Oh, and the score?  One of our rinks finished five shots down, and another won by three; both these were well contested throughout, with never more than three shots in it on either rink until the very last end for our losing team.   But those close encounters were made redundant by the other two rinks.  Our two Steve B’s combined really well against a strong Haltwhistle pairing to win 21-9; and another two B’s (no, no, I didn’t mean that: it was Blanche and Brian) combined really well together on Darren’s rink so that the game was largely done and dusted with five ends to go: this one finished 20-10.  These were excellent wins, with good game management and a steady accumulation of shots.  Overall, on the four rinks, we were 23 shots ahead after 10 ends and also 23 shots ahead after fifteen.

It therefore became pretty clear after the rain break that we were going to win the match and the league, and the last few ends were a bit like that strange ceremonial stage of the Tour de France, when everyone knows who the winner is but the formalities still have to be completed.

The final winning margin was 65-45.  Only on one occasion this year had Haltwhistle scored fewer than 45 – and it was when we won 80-43 in the away fixture in June!  That detail is linked to another telling statistic for the season: although we scored marginally fewer shots than Hexham House A and Haltwhistle we conceded by far the fewest shots in the league.  On five of the ten nights we held the opposition to fewer than 50 shots, with another exactly on 50; Haltwhistle did it just twice; while Hexham House A failed to do it at all, although they did manage the precise 50 in three consecutive weeks!

Portland called off the men’s friendly due for Friday, thus extending our dismal run of cancelled friendly fixtures, but there was at least confirmation that the match at Wooler on Sunday would go ahead.  Beyond that we have a free week in the West Tyne next week but there is a clutch of rearranged Nines games to add to the scheduled one at Gosforth, plus the final Collins and Shipley game of the season, so next week will be busy.

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Wins all round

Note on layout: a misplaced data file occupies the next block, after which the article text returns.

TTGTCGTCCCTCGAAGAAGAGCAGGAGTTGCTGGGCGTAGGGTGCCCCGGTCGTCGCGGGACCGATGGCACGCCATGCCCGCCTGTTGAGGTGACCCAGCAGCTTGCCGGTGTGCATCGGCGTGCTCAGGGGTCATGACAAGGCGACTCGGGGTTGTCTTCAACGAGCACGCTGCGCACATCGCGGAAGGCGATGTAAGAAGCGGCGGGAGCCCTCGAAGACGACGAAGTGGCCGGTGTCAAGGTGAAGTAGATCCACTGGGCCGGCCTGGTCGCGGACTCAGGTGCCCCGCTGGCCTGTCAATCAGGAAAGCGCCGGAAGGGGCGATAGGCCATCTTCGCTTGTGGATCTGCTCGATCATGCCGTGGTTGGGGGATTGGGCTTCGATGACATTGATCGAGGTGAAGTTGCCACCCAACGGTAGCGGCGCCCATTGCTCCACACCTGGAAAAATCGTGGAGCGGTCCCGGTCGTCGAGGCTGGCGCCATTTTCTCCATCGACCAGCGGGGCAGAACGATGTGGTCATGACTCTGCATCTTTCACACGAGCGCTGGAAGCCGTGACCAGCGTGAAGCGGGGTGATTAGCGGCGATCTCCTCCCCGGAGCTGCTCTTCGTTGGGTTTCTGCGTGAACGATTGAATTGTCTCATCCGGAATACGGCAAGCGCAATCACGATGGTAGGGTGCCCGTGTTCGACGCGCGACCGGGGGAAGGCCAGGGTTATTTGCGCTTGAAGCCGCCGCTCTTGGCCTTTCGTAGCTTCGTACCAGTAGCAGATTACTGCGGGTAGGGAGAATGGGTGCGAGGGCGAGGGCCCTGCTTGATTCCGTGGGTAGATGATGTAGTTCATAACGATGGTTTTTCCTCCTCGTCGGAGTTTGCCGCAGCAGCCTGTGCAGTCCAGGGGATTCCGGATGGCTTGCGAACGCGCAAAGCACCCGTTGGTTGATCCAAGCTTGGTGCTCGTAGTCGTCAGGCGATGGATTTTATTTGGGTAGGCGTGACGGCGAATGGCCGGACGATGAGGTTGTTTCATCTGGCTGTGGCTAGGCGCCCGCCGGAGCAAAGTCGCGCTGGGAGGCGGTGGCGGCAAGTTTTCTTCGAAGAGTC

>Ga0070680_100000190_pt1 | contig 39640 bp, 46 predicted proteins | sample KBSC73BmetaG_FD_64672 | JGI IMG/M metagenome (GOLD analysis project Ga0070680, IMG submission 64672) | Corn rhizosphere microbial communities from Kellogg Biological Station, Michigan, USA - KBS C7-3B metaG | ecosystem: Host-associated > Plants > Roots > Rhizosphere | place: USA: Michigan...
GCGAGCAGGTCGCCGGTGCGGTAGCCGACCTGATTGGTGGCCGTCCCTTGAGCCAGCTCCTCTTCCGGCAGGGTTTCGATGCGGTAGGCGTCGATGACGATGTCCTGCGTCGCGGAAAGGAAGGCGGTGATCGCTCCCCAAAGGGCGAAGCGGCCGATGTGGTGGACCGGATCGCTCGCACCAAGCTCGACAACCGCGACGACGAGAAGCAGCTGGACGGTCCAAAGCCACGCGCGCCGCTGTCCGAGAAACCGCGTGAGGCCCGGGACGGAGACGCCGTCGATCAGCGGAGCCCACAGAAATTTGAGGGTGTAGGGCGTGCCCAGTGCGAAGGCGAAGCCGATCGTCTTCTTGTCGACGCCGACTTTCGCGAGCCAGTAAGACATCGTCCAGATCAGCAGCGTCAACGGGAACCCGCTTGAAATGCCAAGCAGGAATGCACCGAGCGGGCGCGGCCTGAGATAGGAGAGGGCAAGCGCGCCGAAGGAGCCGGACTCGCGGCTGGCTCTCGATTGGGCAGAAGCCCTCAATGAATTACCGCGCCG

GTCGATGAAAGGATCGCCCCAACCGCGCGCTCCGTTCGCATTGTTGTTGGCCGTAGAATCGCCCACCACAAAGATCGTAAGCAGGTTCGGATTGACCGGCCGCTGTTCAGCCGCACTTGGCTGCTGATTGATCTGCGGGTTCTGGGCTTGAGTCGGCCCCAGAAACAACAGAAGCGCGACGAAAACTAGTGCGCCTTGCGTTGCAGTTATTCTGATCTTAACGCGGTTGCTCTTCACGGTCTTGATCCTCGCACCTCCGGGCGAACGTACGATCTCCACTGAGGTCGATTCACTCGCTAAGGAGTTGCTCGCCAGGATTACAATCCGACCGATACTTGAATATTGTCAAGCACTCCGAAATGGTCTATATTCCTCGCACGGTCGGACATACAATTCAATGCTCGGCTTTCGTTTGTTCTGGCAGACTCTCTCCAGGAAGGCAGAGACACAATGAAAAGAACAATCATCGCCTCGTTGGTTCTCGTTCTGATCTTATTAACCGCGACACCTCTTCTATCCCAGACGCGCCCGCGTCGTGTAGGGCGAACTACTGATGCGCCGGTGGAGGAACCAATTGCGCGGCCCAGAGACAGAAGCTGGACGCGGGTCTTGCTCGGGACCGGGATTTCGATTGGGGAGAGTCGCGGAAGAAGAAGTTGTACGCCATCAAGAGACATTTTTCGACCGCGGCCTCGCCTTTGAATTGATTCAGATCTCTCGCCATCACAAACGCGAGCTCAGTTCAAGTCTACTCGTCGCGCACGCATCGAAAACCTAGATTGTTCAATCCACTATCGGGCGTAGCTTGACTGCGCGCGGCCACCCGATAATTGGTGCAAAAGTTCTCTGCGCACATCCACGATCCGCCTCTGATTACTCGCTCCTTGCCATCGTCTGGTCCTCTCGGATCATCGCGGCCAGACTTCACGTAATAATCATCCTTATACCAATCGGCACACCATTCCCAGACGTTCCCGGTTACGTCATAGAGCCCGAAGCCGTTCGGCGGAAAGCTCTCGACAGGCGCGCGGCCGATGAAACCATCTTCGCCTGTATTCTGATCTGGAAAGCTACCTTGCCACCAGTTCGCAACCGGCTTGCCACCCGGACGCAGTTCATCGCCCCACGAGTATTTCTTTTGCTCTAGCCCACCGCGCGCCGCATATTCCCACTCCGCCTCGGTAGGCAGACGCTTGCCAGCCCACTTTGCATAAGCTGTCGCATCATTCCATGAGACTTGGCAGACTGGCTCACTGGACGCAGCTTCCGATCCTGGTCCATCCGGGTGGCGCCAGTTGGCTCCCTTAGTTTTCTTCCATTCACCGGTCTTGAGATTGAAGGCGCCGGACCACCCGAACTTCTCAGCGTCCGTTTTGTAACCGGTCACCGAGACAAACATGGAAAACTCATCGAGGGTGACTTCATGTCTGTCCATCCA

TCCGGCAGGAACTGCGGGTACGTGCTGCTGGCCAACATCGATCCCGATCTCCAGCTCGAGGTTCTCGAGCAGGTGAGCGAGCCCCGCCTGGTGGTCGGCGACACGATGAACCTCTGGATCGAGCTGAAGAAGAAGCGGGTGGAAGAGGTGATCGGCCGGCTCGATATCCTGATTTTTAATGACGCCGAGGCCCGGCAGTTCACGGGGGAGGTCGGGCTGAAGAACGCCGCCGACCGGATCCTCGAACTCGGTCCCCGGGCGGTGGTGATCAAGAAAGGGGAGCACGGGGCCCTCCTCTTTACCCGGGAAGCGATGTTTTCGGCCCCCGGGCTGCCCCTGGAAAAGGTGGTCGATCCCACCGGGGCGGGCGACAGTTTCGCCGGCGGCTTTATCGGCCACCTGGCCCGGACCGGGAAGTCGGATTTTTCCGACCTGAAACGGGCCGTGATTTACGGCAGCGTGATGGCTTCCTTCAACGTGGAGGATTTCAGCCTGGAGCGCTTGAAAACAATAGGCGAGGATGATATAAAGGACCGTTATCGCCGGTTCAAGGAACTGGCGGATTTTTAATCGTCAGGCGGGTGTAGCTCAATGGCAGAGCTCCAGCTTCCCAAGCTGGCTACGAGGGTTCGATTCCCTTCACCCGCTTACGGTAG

Waterlogged LyndhurstIn this driest of summers we looked forward to a friendly at Lyndhurst on Monday. We left Hexham under grey skies, but as we passed the Metro Centre the heavens opened, and we got to Gateshead just in time for that downpour to catch up with us.  Within minutes the green was flooded, and it took only a few minutes more to call the match off.

It was even stranger to get back to Hexham and find the roads dry, while at Gosforth Blanche Adamson and her playing partner from the Gosforth club also had a fine afternoon, made all the finer by winning the County Over-55 Pairs competition.  Their opponents in the final were Susan and Shelagh from our own club, so we can be proud of our prominence in the ladies’ game.

Through the rest of the week it was back to the normal routine of regular games in men’s, ladies’ and mixed leagues.  The Nines team played at Collingwood (North Shields) on a green that was extremely similar to our own in terms of brown, parched grass and occasional bumps.  We were reduced to eight players just as we about to leave Hexham, following a bizarre mix-up that had nothing to do with bowls, so the fours played as three, facing the loss of a quarter of their score.

This seemed not to trouble them at all, as they were soon 12-0 ahead, and even when you took that penalty into account 9-0 still sounded pretty good.  Collingwood then came back into the game, basically sharing the shots, so that after 16 ends the score was a gross 22-8 in our favour.  That was not the time to lose a count, but in an eerie echo of the Cramlington match back in June, we dropped a five on the penultimate end, to make the score 22-13, or (in net terms) 16.5-13.   It would have been hairy if that half-point had been needed, but in the event we conceded just a single on the last end, for a win that was much narrower than had seemed likely.